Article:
Nanny Discussion: How To Ask For An Annual Raise

Nanny Discussion: How To Ask For An Annual Raise

Over in our Facebook group, there was a question recently posed by a nanny (I’m summarizing here):

“I’ve been a nanny for my family for over a year. After what period of time is it appropriate to ask for a raise? How do I ask for more paid time off and sick leave? How do I ask for overtime pay, when I initially said it was ok to not be paid that?”

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Why Your Live-in Nanny Shouldn't "Pay" for Room & Board

Employing a live-in nanny can oftentimes be a little confusing. Many parents think that because a live-in nanny is receiving "free" room and board, they can pay their nanny less by deducting room and board from their nanny's monthly income, or pay them a lower hourly rate, or simply have their nanny work in exchange for room and board. A nanny who doesn't have to pay any rent, electricity, water, internet, cable, food, etc. surely should make less money per hour! While I understand how at first glance this seems like a fair deal, the industry standard is to pay a live-in nanny their full hourly rate...not a reduced rate. Legally live-in nannies must be paid for all hours worked, including applicable overtime (live-in overtime laws vary state by state, so it's important to check your specific state laws). In fact in some markets, such as Chicago, live-in nannies actually make MORE per hour than live-out nannies. Why? Because being a live-in nanny is extremely hard work and a huge sacrifice.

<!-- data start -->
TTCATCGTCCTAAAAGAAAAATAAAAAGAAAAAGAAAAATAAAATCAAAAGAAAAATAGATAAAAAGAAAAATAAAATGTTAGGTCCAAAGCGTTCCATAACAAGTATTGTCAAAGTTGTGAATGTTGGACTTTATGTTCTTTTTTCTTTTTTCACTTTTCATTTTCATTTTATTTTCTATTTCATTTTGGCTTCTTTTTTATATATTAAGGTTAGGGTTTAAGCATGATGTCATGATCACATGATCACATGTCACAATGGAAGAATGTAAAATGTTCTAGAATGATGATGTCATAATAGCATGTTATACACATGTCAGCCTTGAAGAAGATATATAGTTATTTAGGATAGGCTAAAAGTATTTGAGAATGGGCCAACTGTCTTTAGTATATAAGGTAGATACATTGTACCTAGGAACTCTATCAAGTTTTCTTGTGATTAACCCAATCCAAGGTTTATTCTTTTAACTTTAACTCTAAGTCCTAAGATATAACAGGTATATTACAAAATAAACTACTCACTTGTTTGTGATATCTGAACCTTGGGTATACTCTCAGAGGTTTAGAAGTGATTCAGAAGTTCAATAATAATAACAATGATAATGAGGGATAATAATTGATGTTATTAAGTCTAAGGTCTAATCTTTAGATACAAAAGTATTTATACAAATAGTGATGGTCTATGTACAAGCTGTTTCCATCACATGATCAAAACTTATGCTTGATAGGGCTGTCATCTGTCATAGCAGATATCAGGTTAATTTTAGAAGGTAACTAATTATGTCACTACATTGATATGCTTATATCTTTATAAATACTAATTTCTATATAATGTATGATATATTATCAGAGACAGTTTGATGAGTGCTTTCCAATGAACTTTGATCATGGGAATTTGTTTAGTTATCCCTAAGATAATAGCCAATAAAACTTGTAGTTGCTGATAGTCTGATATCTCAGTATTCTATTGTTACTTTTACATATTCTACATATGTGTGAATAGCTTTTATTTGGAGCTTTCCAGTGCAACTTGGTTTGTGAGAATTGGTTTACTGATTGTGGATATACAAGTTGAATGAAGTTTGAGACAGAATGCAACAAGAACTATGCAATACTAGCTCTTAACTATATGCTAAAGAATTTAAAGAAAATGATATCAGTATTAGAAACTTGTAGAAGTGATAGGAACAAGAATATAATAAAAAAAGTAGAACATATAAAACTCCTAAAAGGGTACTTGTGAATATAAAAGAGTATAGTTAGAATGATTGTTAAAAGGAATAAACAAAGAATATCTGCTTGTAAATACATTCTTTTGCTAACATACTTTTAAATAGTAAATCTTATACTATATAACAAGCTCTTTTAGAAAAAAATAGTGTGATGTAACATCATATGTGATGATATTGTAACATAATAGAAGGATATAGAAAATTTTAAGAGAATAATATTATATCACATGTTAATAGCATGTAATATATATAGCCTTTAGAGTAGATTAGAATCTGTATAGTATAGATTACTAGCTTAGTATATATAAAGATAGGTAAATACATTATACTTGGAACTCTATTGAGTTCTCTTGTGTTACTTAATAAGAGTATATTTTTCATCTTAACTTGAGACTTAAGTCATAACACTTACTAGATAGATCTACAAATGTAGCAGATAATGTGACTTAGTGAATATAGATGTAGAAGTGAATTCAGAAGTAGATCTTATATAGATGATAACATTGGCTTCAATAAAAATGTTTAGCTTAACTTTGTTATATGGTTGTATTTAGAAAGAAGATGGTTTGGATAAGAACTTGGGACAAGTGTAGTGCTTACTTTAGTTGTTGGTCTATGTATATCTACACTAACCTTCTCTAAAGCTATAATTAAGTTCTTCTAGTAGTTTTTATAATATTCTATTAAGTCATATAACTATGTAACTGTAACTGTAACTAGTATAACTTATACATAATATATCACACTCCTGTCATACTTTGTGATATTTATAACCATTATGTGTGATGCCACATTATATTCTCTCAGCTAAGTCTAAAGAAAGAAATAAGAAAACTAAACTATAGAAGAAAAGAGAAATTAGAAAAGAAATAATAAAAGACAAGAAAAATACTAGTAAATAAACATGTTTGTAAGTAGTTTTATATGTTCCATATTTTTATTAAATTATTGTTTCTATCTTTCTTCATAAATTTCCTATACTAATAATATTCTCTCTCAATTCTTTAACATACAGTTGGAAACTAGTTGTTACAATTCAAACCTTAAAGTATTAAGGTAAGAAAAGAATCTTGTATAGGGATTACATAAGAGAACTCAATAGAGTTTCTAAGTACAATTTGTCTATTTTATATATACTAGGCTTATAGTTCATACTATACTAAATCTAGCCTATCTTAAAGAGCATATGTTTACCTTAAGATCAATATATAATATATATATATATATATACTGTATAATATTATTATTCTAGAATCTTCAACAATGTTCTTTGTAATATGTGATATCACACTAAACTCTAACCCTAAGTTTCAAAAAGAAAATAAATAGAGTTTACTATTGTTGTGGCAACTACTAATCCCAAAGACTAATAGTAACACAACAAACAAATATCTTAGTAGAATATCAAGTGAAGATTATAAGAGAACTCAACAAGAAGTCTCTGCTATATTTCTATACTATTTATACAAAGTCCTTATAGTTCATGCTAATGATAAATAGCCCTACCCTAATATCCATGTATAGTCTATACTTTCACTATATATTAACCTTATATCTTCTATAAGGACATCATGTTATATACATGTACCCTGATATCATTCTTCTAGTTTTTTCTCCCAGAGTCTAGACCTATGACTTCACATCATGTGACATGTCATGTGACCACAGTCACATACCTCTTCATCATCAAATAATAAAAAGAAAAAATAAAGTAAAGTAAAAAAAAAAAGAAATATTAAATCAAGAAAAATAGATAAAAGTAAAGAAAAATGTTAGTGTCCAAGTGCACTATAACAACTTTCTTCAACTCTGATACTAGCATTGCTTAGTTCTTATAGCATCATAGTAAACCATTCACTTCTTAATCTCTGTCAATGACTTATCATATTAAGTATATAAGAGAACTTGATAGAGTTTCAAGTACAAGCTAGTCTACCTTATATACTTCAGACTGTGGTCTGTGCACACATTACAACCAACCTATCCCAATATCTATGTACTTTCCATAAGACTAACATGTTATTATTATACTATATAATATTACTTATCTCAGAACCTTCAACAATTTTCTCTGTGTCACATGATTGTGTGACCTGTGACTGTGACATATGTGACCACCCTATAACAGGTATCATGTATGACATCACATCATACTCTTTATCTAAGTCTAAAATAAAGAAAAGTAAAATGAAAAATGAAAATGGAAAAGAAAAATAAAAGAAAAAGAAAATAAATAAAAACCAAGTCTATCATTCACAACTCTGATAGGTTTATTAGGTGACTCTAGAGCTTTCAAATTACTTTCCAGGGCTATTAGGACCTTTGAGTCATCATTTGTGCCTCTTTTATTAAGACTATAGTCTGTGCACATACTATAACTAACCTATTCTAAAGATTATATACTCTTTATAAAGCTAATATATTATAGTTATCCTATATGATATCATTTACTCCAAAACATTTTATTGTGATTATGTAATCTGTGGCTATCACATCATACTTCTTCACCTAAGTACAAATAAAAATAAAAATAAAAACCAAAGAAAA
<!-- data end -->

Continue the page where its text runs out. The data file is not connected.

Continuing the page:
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Traveling With Your Nanny: It's Your Vacation, Not Theirs

We've already covered the protocol for when a family goes on vacation and chooses NOT to take their nanny, but how should a family go about traveling with their nanny? This is a question many parents and nannies have. Just like with most everything else, because there is no set law regarding this, a lot of parents and nannies simply do not know the industry standards when it comes to this topic. That being said, while I genuinely believe some people simply don't know, I'm not sure how that often results in parents totally low balling and trying to take advantage of their nanny. If parents would simply put themselves in their nanny's shoes, I think they would see what they are offering in a totally different light.

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Nanny Pay: Guaranteed Hours Vs. Salary

These are the two most confused terms in the nanny profession. I frequently encounter people using these terms interchangeably when they're not interchangeable. While similar, guaranteed hours and salary are not the same thing. Let me repeat, they.are.not.the.same.thing. Let's break it down:

Guaranteed hours are exactly that -- hours that are guaranteed to a nanny so they can rely on a consistent paycheck.

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Why You Can't Compare Nanny Rates To Daycare Rates

I hear it all too often. People constantly comparing nanny rates to daycare rates. Or people posting home daycare ads in nanny job Facebook groups. Let me just stop you and explain why it's NEVER okay to compare these professions. First and foremost, a nanny is generally the most expensive form of childcare (I am aware that there are some high end daycares that do cost more than a nanny if you have multiple kids). It is a luxury and not everyone can afford it. I'm not trying to be harsh, but that's the reality. It is not okay to compare a nanny's rate to that of a daycare because they are two entirely different forms of childcare.

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